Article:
Walk-in clinics across the nation are flooded with cases of the flu every year. A highly contagious virus that causes aches, pains and a high fever, influenza affects anywhere from 5 to 20 percent of the U.S. population. That is about 31 million outpatient visits to walk-in clinics each year.
Now, imagine if just a small percentage of those flu cases took steps to prevent the flu before it has the chance to affect them. That would free up walk-in clinics of millions of appointments per year and would result in a much healthier population.
Five steps to avoid the flu
1. Know the symptoms
The common cold and the flu virus can share many symptoms. Despite their similarities, these two viruses are vastly different. Symptoms of a cold tend to arise gradually, while the onset of flu symptoms is sudden and intense.
2. Realize when you are contagious
The flu can be contagious up to one day before symptoms present. Even though you are not feeling particularly unwell yet, still exercise caution when touching doorknobs and interacting with others. Any time you feel the need to sneeze or cough, cover your mouth and nose with the inner elbow. This will prevent the spread of the disease by blocking droplets of mucus from entering the air.
3. Wash your hands
The flu is spread through person-to-person contact. Someone with the flu can spread it to others who are nearby, up to six feet away. Most walk-in clinic doctors suggest that the flu is mainly spread by tiny droplets produced when the afflicted sneeze, cough or even talk. These actions propel these contagion droplets into the air, where they land in the mouths or noses of people who are close by. Once the disease has been inhaled into the lungs, it begins to rapidly move through the body and replicate.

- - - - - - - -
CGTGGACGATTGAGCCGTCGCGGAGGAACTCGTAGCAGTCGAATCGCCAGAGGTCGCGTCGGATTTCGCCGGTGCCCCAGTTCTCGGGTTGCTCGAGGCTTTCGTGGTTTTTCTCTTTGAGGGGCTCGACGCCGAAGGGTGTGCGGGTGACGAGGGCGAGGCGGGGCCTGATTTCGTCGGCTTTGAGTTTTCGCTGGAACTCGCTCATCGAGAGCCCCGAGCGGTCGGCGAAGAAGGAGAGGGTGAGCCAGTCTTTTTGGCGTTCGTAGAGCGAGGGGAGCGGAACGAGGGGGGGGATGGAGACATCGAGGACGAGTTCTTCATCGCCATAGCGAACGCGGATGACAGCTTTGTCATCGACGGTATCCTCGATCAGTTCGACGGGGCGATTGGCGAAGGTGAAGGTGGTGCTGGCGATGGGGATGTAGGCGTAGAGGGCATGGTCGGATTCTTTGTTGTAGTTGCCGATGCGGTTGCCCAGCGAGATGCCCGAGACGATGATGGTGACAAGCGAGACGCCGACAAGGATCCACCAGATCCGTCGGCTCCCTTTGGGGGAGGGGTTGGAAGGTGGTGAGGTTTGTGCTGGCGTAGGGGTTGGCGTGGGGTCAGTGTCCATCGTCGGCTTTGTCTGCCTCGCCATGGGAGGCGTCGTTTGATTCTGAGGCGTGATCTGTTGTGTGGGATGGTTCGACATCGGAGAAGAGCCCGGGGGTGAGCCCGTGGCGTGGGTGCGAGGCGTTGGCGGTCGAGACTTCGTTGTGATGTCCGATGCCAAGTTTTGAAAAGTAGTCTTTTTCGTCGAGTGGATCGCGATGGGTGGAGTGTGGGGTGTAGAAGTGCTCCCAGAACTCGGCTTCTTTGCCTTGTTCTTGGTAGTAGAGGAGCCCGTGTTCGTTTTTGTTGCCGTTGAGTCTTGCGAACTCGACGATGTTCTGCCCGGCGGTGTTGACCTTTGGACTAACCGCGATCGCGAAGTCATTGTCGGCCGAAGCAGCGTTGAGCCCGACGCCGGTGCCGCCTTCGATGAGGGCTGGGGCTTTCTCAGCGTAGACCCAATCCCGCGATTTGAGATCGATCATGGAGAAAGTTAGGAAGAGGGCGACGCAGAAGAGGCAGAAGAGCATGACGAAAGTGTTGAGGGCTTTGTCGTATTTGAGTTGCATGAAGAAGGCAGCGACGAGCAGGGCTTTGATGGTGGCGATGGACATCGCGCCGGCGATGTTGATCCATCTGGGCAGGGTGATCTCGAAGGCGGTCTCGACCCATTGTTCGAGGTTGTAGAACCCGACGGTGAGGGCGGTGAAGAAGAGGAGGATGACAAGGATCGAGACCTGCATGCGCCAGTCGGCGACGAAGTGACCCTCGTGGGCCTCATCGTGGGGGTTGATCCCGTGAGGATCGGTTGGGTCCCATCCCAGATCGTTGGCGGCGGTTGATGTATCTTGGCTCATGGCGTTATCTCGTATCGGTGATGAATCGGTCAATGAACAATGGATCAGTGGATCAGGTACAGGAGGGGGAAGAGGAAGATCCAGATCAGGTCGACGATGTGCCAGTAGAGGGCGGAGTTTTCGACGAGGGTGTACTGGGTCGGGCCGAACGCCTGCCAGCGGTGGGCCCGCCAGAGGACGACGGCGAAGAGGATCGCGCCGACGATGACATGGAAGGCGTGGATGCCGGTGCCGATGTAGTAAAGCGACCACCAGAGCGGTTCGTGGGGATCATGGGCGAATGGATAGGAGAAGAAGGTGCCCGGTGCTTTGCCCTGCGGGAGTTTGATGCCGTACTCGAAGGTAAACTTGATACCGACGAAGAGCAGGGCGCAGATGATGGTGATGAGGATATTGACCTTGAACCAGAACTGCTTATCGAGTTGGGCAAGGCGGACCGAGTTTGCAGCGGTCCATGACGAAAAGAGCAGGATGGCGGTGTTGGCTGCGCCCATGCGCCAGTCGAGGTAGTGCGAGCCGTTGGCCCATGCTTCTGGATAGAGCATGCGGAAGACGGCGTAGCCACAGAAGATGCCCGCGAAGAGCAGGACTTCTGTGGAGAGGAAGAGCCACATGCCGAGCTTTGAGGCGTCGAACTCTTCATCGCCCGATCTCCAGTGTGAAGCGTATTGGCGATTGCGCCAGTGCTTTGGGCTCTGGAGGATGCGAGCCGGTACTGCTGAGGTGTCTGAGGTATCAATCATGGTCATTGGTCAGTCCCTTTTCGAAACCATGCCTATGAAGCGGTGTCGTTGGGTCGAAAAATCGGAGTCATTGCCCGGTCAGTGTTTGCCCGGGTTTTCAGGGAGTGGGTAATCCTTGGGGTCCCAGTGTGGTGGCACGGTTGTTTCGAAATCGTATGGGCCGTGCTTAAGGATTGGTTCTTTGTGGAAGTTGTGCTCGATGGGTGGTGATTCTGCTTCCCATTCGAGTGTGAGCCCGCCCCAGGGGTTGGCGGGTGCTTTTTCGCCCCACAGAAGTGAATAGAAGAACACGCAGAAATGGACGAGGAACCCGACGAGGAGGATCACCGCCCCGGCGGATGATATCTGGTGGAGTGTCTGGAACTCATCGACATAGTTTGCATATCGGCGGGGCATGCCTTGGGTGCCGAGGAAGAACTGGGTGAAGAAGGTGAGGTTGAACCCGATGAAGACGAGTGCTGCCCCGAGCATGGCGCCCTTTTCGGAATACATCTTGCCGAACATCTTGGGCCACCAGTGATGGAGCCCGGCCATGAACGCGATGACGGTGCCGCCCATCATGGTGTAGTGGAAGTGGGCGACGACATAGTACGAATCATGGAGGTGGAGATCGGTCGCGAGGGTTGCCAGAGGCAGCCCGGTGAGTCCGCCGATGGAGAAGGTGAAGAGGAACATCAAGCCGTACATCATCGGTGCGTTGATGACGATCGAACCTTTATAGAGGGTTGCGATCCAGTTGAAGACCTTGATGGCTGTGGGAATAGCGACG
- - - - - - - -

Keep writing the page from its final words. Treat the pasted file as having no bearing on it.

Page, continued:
These mucus droplets can also be transferred to objects touched by someone with the flu. Washing your hands keeps germs at bay, especially after touching public objects like doorknobs and interacting directly with a sick person.
4. Get a flu shot
The flu shot protects many from contracting the virus throughout the year. Season flu vaccines are designed to counteract three or four different flu viruses that are the most common in that particular flu season. The vaccine works quickly by building antibodies against those strains of flu infection. Keep in mind that the vaccine may cause mild side effects, but it is a myth that the flu shot can actually give you the virus.
5. Support your immune system
Giving the body the boost it needs to get through flu season is valuable, to say the least. Taking good care of your body by feeding it healthy nutrients and supplements will help support the immune system. When the immune system is healthy, it can fight off disease more effectively.
Some have weakened immune systems, such as those with autoimmune disorders, young children and the elderly. Those with allergies, asthma and who are taking certain medications can catch the flu more easily.
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To help your whole body health and support its natural defenses against illness, eat plenty of fruits and vegetables, exercise daily, practice stress-reducing methods and always get seven to nine hours of sleep every night.
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